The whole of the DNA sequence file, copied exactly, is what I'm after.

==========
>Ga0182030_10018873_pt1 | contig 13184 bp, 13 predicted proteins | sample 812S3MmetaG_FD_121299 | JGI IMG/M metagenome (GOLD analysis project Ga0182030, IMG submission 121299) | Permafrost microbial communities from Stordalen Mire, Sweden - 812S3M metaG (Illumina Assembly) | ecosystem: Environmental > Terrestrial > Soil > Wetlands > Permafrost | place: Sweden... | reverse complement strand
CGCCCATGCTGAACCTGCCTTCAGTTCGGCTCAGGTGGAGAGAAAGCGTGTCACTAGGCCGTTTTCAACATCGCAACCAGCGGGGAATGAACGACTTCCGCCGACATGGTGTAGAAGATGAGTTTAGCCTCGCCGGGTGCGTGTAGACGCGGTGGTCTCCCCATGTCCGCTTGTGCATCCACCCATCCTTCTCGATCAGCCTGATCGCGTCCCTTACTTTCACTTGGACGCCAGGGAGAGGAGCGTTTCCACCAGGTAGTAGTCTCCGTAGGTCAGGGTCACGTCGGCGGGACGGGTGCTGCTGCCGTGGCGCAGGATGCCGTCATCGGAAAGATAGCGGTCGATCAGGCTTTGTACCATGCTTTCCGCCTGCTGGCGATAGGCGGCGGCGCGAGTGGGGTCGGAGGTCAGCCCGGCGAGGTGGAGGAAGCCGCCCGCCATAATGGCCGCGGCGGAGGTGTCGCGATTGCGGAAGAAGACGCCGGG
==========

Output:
>Ga0182030_10018873_pt1 | contig 13184 bp, 13 predicted proteins | sample 812S3MmetaG_FD_121299 | JGI IMG/M metagenome (GOLD analysis project Ga0182030, IMG submission 121299) | Permafrost microbial communities from Stordalen Mire, Sweden - 812S3M metaG (Illumina Assembly) | ecosystem: Environmental > Terrestrial > Soil > Wetlands > Permafrost | place: Sweden... | reverse complement strand
CGCCCATGCTGAACCTGCCTTCAGTTCGGCTCAGGTGGAGAGAAAGCGTGTCACTAGGCCGTTTTCAACATCGCAACCAGCGGGGAATGAACGACTTCCGCCGACATGGTGTAGAAGATGAGTTTAGCCTCGCCGGGTGCGTGTAGACGCGGTGGTCTCCCCATGTCCGCTTGTGCATCCACCCATCCTTCTCGATCAGCCTGATCGCGTCCCTTACTTTCACTTGGACGCCAGGGAGAGGAGCGTTTCCACCAGGTAGTAGTCTCCGTAGGTCAGGGTCACGTCGGCGGGACGGGTGCTGCTGCCGTGGCGCAGGATGCCGTCATCGGAAAGATAGCGGTCGATCAGGCTTTGTACCATGCTTTCCGCCTGCTGGCGATAGGCGGCGGCGCGAGTGGGGTCGGAGGTCAGCCCGGCGAGGTGGAGGAAGCCGCCCGCCATAATGGCCGCGGCGGAGGTGTCGCGATTGCGGAAGAAGACGCCGGG